Green tea is chock full of health benefits. Green tea contains antioxidants and nutrients that can decrease your risk of cancer, help you lose weight and help prevent dementia. But how do you know you're getting the most out of that cup of tea? Many people don't realize there are ways to maximize the positive effects of green tea, and make it taste better at the same time.
1. Use water that's the right temperature. Water that is at a rolling boil is usually too hot for making green tea. If the water temperature is too hot, the tea will taste bitter and astringent. If the water is too cold, the full flavor will not be extracted out of the leaves. Water that is between 160 and 180 degrees is best. When you're boiling water, this is when the water is hot and there are bubbles beginning to form on the bottom of the pot, but not on top. Some tea brewers recommend heating the water until there's a steady stream of steam rising from the pot. Alternatively, you could boil the water completely and then let it cool for a few minutes.
2. Steep for just the right amount of time. Because green tea is so delicate, it’s important to steep for 2-3 minutes. Less time will prevent the tea leaves from releasing their full flavor while more time will garner a bitter taste. Brew for 2 minutes and then taste every 30 seconds thereafter until you get a taste that you like. A study published in the Journal of Food Science found that antioxidant activity is significantly affected by time and temperature of steeping. The best outcome for green tea, according to the researchers? Cold steeping.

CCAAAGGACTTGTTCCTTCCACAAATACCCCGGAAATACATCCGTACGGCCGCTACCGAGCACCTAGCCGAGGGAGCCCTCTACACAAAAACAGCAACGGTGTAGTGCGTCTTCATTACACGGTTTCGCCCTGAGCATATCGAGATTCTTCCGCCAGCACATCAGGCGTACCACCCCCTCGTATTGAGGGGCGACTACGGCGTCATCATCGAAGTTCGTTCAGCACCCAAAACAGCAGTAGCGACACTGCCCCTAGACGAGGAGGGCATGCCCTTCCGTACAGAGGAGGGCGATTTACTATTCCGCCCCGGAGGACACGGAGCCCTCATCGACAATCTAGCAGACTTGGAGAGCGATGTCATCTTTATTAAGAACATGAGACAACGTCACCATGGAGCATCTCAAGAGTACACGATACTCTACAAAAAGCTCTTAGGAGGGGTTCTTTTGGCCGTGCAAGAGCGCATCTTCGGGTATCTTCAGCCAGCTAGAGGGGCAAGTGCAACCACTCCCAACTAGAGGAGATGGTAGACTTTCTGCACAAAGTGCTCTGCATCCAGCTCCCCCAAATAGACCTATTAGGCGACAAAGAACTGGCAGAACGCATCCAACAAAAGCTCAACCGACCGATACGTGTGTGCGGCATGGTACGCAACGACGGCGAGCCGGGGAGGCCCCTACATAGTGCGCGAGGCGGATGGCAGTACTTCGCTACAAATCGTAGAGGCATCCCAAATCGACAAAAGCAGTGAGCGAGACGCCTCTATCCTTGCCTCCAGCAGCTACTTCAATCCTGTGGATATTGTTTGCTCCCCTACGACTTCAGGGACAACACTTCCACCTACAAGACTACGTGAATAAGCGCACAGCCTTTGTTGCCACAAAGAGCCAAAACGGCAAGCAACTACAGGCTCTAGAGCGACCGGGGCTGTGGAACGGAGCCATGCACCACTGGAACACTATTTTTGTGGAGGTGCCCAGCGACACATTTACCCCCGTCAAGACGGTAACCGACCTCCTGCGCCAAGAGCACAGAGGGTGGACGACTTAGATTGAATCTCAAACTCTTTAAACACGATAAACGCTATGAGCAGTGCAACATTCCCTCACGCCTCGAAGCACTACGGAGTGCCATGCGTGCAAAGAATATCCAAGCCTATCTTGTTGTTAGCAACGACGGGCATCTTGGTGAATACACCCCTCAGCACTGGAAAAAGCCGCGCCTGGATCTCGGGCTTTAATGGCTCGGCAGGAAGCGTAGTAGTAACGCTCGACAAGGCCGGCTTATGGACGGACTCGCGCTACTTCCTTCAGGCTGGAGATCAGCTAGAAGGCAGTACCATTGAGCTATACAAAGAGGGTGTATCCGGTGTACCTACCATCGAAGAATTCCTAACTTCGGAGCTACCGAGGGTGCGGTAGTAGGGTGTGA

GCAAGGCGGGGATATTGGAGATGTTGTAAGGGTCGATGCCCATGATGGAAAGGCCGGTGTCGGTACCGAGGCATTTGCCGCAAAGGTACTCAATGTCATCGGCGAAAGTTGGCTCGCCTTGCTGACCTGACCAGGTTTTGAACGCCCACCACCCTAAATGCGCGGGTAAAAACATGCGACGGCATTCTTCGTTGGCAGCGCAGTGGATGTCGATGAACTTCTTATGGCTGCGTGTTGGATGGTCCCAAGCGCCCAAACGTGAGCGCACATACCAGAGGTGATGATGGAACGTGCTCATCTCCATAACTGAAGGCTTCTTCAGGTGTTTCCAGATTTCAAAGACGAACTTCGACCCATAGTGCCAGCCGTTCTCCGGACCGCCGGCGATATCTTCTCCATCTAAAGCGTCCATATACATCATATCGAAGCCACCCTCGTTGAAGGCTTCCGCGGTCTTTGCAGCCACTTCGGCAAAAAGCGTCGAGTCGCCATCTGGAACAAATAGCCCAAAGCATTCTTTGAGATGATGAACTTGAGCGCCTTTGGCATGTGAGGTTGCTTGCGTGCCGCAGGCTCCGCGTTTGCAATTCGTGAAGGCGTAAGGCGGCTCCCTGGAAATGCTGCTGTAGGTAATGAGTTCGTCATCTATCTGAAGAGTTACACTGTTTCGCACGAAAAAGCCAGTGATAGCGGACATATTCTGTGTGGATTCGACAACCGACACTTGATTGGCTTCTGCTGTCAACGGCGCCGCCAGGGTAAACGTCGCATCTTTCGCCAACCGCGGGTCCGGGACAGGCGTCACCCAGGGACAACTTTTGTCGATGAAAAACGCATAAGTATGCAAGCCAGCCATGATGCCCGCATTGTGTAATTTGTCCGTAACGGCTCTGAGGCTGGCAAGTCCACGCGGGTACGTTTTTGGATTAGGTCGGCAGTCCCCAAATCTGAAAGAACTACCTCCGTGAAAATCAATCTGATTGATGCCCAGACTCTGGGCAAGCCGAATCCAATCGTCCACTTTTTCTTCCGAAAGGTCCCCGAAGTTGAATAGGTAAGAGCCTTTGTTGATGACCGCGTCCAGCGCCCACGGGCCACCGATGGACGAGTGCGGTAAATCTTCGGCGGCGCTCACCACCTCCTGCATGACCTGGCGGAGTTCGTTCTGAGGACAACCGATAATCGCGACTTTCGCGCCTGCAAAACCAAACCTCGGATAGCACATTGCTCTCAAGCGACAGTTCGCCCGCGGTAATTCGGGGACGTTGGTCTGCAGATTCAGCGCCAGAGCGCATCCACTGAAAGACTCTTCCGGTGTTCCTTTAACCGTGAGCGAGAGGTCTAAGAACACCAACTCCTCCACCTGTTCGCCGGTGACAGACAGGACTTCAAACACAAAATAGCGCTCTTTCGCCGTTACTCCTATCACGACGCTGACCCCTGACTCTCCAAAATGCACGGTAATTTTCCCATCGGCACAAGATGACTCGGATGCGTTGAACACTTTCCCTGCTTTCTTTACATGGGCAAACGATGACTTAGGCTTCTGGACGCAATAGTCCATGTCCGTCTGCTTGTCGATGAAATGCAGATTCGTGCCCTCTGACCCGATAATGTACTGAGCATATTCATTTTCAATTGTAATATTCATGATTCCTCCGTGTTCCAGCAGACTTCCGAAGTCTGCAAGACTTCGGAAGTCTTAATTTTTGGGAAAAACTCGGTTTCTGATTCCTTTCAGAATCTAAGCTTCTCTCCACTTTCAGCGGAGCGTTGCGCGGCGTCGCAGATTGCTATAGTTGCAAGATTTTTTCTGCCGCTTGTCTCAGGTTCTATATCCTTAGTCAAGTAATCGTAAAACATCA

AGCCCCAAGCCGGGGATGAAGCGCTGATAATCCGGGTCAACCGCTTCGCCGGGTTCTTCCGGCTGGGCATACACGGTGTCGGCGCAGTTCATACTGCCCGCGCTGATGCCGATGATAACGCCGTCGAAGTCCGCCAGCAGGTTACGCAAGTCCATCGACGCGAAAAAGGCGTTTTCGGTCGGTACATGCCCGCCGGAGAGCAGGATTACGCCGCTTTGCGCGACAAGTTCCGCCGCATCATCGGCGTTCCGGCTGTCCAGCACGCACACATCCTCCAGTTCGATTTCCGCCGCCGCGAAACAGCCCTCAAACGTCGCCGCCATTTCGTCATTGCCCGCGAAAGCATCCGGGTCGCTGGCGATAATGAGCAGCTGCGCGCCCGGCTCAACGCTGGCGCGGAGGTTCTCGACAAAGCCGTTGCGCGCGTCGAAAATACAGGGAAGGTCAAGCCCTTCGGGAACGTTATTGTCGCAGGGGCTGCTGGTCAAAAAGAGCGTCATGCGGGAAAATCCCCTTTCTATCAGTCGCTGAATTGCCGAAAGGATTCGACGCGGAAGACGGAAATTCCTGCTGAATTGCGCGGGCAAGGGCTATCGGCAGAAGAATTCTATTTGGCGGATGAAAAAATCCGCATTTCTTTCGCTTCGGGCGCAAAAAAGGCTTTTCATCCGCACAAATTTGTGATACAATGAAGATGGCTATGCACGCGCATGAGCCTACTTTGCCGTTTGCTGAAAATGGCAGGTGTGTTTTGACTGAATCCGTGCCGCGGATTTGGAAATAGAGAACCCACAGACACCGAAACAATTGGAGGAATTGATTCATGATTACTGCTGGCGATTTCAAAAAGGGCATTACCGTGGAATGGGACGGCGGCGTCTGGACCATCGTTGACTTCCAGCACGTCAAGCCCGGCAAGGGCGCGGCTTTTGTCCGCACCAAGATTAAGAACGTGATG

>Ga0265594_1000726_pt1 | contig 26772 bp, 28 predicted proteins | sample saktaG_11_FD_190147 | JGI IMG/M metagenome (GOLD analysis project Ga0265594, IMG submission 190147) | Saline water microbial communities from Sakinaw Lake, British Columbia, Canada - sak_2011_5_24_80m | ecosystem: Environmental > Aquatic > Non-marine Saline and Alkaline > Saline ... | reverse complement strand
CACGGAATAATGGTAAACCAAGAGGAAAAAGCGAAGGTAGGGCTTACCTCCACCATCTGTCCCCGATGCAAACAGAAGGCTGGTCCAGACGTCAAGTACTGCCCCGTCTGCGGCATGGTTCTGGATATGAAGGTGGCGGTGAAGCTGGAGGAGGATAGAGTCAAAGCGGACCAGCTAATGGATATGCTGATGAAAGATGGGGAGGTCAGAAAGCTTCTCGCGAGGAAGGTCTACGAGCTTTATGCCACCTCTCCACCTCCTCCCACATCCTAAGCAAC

3. Add a splash of honey or other sweetener. On its own, green tea can have a somewhat "grassy" taste. Some people are addicted to the flavor and others just can't get into it. If you fall in the latter category, adding a bit of honey will help to make the taste more palatable.
4. Use high quality tea leaves. Fresher tea leaves (i.e., ones that come loose as opposed to in tea bags) will generally produce a better flavor because the tea leaves have room to "breathe." The flavor is richer and more authentic than tea that comes prepackaged in tea bags.
5. Use the right amount of tea. Generally, a good ratio is 2 grams of tea leaves to 6 ounces of water but you may want to tweak the ratios a bit depending on your taste. More tea leaves per ounce will produce a more distinct taste.
6. Add mint or lemon juice. Either one of these can help subtly bring out the flavor of your green. Try each one separately or try them both together. Sometimes, a little mint or lemon is all your tea needs to bring out delicious flavor.
7. Be sure to use quality water for brewing. Water with too many minerals can sometime counteract the natural minerals found in the tea leaves and produce a pungent taste. Purified or spring water is best since they are free from pollutants than can alter the tea's taste.
Now that you know how to properly make green tea, you can experiment with different types to see which you like best. Indulge yourself with a nice tea cup, sit back and enjoy your fresh brew!